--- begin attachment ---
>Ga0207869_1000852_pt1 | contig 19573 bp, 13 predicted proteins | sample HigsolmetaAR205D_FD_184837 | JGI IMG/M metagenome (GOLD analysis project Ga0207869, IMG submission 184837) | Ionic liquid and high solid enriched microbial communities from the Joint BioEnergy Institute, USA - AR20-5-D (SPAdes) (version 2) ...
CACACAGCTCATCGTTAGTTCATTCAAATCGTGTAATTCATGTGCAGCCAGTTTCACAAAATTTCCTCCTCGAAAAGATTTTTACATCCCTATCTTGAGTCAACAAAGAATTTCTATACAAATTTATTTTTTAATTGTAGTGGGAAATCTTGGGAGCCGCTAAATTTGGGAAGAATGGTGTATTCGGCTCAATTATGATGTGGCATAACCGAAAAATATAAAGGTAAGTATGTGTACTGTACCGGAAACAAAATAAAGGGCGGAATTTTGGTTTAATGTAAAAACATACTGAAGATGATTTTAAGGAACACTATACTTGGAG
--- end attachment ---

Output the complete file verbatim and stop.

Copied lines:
>Ga0207869_1000852_pt1 | contig 19573 bp, 13 predicted proteins | sample HigsolmetaAR205D_FD_184837 | JGI IMG/M metagenome (GOLD analysis project Ga0207869, IMG submission 184837) | Ionic liquid and high solid enriched microbial communities from the Joint BioEnergy Institute, USA - AR20-5-D (SPAdes) (version 2) ...
CACACAGCTCATCGTTAGTTCATTCAAATCGTGTAATTCATGTGCAGCCAGTTTCACAAAATTTCCTCCTCGAAAAGATTTTTACATCCCTATCTTGAGTCAACAAAGAATTTCTATACAAATTTATTTTTTAATTGTAGTGGGAAATCTTGGGAGCCGCTAAATTTGGGAAGAATGGTGTATTCGGCTCAATTATGATGTGGCATAACCGAAAAATATAAAGGTAAGTATGTGTACTGTACCGGAAACAAAATAAAGGGCGGAATTTTGGTTTAATGTAAAAACATACTGAAGATGATTTTAAGGAACACTATACTTGGAG